Is 55 the New 25 for Workers?

Just when you thought all the good boomers were gone, a new report suggests just the opposite.

According to the nonpartisan Employee Benefit Research Institute, workers aged 55 or older in the labor force increased from about 38% in 1993 to 45% in 2006. For those ages 65 to 69, the percentage increased from about 18% in 1985 to 29% in 2006.

Additionally, the EBRI says the percentage of workers age 55 or older who work full time, full year steadily increased from 54% in 1993 to 64% in 2005. The EBRI’s report points out that this trend might be driven by older employees’ need to obtain affordable employment-based health insurance.

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There is a slight increase among older female workers as well. Companies are starting to see more and more 55+ female workers: an increase from nearly 47% in 1993 to about 59% in 2005. Among male workers aged 55+, the numbers increased from about 61% in 1993 to nearly 70% in 2005.

The Washington, DC-based nonprofit research institute predicts this trend will only continue, alluding to private-sector employers who are phasing out retiree health insurance for younger workers. In addition, the report suggests that companies that are shifting out of defined benefit pensions and into defined contribution retirement plans means workers might need to continue to accumulate savings.

Elaine Rigoli has nearly 15 years of experience managing content and community for various B2B and consumer websites. Elaine has written thousands of business and technology articles and has been quoted in The Wall Street Journal and eWeek, among other publications.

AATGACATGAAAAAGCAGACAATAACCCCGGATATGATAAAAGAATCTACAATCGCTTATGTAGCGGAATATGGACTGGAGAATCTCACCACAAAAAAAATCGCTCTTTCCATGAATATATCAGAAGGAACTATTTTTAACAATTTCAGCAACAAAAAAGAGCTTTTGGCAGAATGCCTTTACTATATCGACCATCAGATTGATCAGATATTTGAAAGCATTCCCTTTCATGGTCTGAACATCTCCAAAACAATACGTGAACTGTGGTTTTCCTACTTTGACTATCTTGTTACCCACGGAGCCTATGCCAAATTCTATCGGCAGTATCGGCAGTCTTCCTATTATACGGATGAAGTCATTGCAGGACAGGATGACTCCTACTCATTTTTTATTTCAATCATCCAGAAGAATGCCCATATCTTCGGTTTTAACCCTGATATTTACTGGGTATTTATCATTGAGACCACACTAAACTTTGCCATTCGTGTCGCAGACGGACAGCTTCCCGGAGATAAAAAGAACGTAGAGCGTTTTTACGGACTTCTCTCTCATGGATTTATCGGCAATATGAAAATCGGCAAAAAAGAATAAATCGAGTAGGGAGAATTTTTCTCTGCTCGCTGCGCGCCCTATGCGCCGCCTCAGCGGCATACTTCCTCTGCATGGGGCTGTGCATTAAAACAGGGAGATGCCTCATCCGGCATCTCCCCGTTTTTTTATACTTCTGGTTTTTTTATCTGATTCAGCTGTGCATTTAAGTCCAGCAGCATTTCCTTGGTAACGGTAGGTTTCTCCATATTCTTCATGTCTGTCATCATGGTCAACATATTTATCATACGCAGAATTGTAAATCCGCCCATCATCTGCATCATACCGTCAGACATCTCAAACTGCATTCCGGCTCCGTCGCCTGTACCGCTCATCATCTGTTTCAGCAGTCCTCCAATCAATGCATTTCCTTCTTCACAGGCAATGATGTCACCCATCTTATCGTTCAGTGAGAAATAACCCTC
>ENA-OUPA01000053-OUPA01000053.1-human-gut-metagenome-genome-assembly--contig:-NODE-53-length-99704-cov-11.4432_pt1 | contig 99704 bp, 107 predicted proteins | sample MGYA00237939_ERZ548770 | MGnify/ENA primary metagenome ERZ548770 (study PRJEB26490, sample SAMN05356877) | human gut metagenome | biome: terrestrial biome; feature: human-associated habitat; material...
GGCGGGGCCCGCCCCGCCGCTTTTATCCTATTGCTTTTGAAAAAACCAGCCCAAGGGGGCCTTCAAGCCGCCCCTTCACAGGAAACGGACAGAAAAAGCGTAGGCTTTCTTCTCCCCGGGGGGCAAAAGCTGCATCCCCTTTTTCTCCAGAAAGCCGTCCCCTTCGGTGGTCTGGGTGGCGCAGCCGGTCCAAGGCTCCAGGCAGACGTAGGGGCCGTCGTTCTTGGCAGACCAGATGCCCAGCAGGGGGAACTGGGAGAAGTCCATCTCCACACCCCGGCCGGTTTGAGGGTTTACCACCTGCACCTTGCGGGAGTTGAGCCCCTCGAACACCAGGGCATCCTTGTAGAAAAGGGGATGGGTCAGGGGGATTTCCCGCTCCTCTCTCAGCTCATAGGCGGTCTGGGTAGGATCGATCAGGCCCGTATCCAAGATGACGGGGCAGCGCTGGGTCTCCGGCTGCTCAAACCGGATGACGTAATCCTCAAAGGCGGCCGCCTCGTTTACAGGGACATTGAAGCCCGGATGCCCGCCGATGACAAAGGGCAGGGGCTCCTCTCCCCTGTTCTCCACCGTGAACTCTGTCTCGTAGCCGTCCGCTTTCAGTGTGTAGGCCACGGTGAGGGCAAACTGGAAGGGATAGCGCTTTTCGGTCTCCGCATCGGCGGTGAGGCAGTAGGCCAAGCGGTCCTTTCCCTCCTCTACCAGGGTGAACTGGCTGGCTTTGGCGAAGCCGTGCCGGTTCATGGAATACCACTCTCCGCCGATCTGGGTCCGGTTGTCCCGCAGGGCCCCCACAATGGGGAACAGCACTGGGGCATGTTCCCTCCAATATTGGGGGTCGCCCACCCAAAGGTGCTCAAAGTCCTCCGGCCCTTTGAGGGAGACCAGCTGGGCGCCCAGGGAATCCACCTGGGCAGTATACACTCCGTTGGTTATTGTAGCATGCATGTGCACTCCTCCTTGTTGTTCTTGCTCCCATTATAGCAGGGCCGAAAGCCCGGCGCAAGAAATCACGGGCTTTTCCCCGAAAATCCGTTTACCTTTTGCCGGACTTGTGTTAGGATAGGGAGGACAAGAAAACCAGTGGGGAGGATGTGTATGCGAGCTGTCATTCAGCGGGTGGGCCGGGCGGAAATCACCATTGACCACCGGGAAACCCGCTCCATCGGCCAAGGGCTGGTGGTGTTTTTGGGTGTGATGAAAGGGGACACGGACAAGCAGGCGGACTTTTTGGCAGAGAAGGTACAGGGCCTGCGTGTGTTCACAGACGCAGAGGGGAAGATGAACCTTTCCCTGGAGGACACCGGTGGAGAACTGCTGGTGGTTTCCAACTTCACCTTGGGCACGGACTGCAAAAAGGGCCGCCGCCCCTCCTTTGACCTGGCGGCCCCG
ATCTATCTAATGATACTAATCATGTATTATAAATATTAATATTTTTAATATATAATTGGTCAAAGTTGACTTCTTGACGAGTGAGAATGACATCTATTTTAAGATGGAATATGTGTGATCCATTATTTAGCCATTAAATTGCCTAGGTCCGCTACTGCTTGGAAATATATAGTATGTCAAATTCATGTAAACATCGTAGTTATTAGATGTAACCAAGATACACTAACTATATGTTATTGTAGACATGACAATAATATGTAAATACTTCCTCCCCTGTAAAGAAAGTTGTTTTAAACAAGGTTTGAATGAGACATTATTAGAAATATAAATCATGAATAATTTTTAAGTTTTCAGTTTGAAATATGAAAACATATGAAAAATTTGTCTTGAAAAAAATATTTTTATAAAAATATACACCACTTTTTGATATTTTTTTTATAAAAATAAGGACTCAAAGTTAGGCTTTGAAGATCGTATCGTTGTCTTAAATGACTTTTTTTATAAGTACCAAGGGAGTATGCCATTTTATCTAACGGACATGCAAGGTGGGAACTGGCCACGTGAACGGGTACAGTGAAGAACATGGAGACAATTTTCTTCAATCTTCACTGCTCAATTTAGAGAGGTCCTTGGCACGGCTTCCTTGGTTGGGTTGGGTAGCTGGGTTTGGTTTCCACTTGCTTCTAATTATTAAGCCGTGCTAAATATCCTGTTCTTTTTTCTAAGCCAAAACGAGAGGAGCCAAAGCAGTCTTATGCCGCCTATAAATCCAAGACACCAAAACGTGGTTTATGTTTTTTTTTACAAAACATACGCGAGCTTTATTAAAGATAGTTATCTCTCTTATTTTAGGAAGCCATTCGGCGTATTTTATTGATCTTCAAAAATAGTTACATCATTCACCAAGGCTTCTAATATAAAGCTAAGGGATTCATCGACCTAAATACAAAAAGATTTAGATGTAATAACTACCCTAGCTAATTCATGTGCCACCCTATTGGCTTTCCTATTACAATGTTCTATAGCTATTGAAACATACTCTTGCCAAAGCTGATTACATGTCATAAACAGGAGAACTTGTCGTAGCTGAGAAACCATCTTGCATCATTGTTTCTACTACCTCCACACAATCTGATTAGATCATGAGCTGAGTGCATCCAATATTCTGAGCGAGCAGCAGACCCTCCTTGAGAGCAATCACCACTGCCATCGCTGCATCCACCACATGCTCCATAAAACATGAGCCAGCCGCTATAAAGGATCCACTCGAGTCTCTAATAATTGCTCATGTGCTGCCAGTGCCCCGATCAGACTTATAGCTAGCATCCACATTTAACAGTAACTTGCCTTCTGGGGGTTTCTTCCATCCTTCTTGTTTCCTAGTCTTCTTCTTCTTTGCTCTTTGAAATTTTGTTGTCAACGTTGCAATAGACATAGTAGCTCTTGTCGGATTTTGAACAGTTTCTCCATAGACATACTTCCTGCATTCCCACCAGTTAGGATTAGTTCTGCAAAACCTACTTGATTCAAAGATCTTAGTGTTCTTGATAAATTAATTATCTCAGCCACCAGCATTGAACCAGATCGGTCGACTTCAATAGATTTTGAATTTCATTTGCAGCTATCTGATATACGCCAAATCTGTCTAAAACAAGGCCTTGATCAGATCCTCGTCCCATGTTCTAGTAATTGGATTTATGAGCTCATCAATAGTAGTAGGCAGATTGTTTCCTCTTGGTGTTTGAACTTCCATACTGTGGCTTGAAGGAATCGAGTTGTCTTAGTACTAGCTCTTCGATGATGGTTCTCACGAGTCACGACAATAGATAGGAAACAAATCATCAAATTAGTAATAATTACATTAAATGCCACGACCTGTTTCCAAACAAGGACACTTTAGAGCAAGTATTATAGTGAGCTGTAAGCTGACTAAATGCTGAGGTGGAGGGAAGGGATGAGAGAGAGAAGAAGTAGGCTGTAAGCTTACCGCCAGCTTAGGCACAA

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2 Comments on “Is 55 the New 25 for Workers?

  1. The major reason the market is seeing the increase is more a matter of higher numbers of the population falling into that range.

    The concept of the Baby Boomer relates to the spike in births after World War II, so the boom has led to a high number of current members of our population/workforce that were born between 1946 – 1960.

    Outside of the quantitative factor, there are qualitative factors that result in these individuals working as well. As you mention, the cost of medicine and healthcare is truly one of them; so is the increase in life expectancy. Many have realized that the million they have set aside for retirement won’t go as far as they originally planned for it to.

    As far as if 55 is the new 25, the answer is ‘not likely’. Baby Boomers have a much different view of life and work than Gen-Y. “When Generations Collide” (by Lancaster and Stillman) is a great book on this topic. In fact, here’s a cool powerpoint that breaks down some of the more general differences:
    http://www.etsu.edu/edc/EDC%20Training%20Handouts/When%20Generations%20Collide%20final.ppt

    If you can’t get to it, let me know and I’ll email you a copy. All in all, though, it’s a tough situation.

    From a personal standpoint, my Grandfather is a Korean War vet with only one leg and eye remaining (from his fighting the Chinese in the Chosin Reservoir in 1950), and it is not a good feeling knowing that he still has to bag groceries to pay his property taxes and buy food, despite being fully disabled per the federal government. I try to do what I can, but he’s a tough cookie that “isn’t looking for any handouts”.

    I’m 31, but I don’t hear those words from too many 25-yr olds! 🙂 Then again, he was born in the middle of the Great Depression, so he’s absolutely cut from a different cloth!

  2. Kudos to your grandfather…he’s my kind ‘o guy. If time had stood still and we had more married couples and one income was sufficient to maintain a decent standard of living for a family, then we would be seeing more retirees. But things are different now. The expansion of our economy during the 20th century and the social and family structure options have mapped out a different life than we might have imagined. It’s bad in some ways, but very good in others.

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